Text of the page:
Is Muscle Mass a Factor in Type 2 Diabetes Prevention or Gestational Diabetes Control?
One way to prevent or control Type 2 diabetes and pregnancy-related diabetes, also known as gestational diabetes, is physical activity. The protective nature of muscle tissue may be one explanation for this. A connection between low muscle mass and insulin resistance has been discovered by researchers at St. Marianna University in Kawasaki, Japan.
Their study, reported on in November of 2018 in Endocrinology Journal, included 96 pregnant women with an average age of 34 years, diagnosed with They had an average body mass index (BMI) of 22 kg/m2, which is considered to be a healthy weight. Insulin resistance was highest in women who had the least amount of muscle mass. The findings of the study suggested that controlling or preventing gestational diabetes may require more than simply adjusting body weight.
In September of 2018, the journal Clinical Science reported on a study that underscores the need for muscle mass to prevent Microscopic RNA (ribonucleic acid), which is involved in the regulation of genes, was found to be programmed to lower insulin sensitivity in the muscles of women who had been diagnosed with diabetes during their pregnancy by researchers at the University of Queensland in Brisbane, Australia, and several other research facilities in Chile and the United States.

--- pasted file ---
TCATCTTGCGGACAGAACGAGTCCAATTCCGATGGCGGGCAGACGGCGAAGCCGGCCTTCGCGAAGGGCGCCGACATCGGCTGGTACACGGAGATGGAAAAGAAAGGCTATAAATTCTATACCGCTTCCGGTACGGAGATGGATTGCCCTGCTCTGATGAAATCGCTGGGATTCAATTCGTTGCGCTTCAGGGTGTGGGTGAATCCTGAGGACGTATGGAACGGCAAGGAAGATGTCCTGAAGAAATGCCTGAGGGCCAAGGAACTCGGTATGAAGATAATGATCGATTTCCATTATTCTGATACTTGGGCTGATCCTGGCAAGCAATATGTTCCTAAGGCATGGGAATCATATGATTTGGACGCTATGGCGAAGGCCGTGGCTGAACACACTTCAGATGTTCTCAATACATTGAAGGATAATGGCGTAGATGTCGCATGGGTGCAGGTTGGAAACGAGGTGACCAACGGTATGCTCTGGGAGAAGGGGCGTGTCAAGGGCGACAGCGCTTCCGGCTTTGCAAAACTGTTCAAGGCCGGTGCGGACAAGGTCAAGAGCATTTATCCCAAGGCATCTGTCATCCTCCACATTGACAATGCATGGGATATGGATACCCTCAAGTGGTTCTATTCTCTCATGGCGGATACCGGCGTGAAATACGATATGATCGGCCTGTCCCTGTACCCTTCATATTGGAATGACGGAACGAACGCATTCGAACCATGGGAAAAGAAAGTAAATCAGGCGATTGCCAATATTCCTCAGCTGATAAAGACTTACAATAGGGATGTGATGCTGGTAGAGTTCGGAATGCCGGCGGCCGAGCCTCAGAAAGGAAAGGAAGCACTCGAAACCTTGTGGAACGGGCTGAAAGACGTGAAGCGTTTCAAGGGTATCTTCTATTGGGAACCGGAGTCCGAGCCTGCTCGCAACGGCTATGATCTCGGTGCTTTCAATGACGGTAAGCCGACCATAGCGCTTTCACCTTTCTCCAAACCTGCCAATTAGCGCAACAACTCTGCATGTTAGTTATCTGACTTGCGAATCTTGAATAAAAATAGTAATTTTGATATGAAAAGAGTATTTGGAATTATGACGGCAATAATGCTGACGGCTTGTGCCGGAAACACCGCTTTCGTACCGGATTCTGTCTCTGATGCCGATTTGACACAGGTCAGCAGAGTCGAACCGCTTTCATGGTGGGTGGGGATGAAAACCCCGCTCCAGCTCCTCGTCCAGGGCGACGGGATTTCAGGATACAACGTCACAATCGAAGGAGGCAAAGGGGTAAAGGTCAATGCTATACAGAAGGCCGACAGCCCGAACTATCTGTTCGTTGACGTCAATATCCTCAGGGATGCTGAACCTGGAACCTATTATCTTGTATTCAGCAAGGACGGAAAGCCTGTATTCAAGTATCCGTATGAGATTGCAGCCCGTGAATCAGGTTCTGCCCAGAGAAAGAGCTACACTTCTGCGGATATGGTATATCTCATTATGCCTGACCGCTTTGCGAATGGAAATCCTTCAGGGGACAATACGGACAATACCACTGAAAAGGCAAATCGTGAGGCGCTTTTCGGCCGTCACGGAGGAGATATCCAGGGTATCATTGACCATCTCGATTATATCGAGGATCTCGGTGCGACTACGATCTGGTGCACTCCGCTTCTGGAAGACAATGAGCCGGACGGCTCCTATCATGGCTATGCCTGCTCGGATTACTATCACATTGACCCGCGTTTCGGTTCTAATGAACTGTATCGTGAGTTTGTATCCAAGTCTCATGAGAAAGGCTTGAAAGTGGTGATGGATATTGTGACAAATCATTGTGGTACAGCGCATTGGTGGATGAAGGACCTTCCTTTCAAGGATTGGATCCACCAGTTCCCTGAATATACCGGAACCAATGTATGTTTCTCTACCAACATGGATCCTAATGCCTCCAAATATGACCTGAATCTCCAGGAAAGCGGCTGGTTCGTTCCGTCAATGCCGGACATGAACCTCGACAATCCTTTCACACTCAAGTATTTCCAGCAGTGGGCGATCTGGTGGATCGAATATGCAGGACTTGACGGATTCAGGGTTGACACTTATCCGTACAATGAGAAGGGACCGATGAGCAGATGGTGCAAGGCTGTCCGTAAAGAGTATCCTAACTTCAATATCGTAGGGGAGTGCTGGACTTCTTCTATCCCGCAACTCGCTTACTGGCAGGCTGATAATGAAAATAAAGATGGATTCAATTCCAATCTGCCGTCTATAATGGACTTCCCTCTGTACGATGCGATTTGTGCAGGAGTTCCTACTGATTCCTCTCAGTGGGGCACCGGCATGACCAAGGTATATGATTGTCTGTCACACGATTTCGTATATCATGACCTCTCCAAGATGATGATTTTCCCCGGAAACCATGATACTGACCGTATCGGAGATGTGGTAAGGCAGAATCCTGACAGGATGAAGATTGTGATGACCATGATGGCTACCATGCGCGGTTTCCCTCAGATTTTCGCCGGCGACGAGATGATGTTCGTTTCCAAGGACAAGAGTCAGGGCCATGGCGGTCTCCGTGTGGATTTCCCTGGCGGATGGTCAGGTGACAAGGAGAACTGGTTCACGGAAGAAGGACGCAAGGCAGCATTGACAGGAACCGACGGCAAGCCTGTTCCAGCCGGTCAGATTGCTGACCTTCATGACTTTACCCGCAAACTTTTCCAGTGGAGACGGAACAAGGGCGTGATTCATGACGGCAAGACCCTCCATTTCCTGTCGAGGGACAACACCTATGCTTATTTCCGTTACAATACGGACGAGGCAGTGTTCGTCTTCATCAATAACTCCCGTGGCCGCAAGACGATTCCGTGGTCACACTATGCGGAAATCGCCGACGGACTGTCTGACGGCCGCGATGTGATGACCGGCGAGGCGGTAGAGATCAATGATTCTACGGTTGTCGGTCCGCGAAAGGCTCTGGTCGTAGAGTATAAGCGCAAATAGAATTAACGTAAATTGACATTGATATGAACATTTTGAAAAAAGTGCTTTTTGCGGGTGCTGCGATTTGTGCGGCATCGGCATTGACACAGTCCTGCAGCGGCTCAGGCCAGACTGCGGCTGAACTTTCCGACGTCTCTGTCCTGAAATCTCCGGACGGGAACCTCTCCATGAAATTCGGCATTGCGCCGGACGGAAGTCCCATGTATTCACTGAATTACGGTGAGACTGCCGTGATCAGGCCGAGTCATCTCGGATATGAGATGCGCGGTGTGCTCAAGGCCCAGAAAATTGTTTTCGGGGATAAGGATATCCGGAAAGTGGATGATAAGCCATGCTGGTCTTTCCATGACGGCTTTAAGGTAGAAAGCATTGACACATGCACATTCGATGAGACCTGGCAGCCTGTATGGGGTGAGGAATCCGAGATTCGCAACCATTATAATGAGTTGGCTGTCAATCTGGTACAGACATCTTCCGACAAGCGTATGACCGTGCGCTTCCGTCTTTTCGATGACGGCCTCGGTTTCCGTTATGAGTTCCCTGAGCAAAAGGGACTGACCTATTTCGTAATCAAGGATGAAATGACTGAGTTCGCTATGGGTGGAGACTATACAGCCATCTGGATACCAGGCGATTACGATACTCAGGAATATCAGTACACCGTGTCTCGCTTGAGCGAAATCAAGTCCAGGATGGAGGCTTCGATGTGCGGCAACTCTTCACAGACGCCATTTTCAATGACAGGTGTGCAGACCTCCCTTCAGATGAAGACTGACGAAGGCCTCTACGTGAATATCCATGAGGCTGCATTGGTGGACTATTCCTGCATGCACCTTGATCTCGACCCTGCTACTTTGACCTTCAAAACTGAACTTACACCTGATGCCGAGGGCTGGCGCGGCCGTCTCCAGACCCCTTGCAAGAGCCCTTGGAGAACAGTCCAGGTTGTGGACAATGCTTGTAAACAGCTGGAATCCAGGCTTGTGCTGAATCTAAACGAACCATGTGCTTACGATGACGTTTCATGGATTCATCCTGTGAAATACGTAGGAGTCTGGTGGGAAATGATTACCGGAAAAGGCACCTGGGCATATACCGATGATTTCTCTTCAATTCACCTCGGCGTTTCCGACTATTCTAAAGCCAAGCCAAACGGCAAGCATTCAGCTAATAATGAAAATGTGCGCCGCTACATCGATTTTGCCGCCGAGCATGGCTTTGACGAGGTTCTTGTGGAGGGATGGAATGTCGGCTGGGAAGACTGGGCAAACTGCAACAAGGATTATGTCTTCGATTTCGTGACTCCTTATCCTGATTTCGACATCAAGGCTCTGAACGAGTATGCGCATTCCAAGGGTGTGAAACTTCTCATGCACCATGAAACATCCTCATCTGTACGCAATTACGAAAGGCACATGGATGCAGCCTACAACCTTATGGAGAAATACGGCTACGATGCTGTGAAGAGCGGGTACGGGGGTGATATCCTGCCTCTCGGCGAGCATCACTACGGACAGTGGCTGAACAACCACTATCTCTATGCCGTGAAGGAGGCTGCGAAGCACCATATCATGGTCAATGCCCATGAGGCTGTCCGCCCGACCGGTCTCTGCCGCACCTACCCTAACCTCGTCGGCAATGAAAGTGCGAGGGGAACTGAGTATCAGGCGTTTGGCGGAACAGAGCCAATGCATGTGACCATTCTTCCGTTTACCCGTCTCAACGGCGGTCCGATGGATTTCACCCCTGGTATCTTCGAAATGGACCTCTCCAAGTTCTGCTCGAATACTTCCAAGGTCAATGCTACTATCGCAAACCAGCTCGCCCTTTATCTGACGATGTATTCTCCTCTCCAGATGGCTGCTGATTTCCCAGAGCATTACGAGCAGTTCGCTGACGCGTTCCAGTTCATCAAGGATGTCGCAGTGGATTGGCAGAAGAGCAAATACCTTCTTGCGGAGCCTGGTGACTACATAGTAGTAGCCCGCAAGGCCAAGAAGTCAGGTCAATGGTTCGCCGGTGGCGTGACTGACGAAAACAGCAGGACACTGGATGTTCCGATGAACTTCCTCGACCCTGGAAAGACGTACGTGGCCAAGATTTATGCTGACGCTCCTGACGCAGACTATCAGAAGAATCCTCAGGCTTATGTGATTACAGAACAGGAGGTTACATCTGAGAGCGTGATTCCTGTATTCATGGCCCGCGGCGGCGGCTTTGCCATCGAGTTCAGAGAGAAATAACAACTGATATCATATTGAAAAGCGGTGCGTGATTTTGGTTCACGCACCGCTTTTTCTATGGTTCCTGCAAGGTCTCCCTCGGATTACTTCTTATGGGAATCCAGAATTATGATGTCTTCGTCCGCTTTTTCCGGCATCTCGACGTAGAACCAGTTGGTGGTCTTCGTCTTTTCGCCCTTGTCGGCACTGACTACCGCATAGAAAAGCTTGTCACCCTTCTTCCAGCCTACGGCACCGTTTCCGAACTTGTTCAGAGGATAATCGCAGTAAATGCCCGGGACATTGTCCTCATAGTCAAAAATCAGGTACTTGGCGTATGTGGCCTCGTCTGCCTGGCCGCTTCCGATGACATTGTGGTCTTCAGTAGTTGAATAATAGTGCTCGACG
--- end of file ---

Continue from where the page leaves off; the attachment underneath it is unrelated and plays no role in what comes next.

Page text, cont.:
Pregnant women’s placentas are the source of the microscopic RNA contained in exosomes…
- exosomes taken from women with When participants with normal blood sugar levels received gestational diabetes, the amount of sugar that their muscles absorbed decreased.
- when exosomes from healthy women were assigned to women diagnosed with Their muscles started to absorb more sugar as a result of gestational diabetes.
These findings led the researchers to the conclusion that exosomes may have an impact on insulin sensitivity in both healthy and diabetic pregnant women…
- deoxyribonucleic acid, abbreviated Our genes, which make up our DNA and define who we are, are made. Long sugar molecules and smaller molecules known as bases make up its nucleus-located structure.
- By taking its base sequence cues from DNA molecules, RNA builds itself up alongside DNA molecules. The RNA then follows the DNA’s instructions and exits the cell or, in the case of exosomes, travels outside the cell.
It may be possible to design a protein to cover the specific DNA sequence that codes for gestational diabetes once it is known, preventing the RNA from attaching itself. Maintaining a healthy weight and adding only the recommended amount of weight while pregnant is currently the best known method for preventing or controlling pregnancy-related diabetes.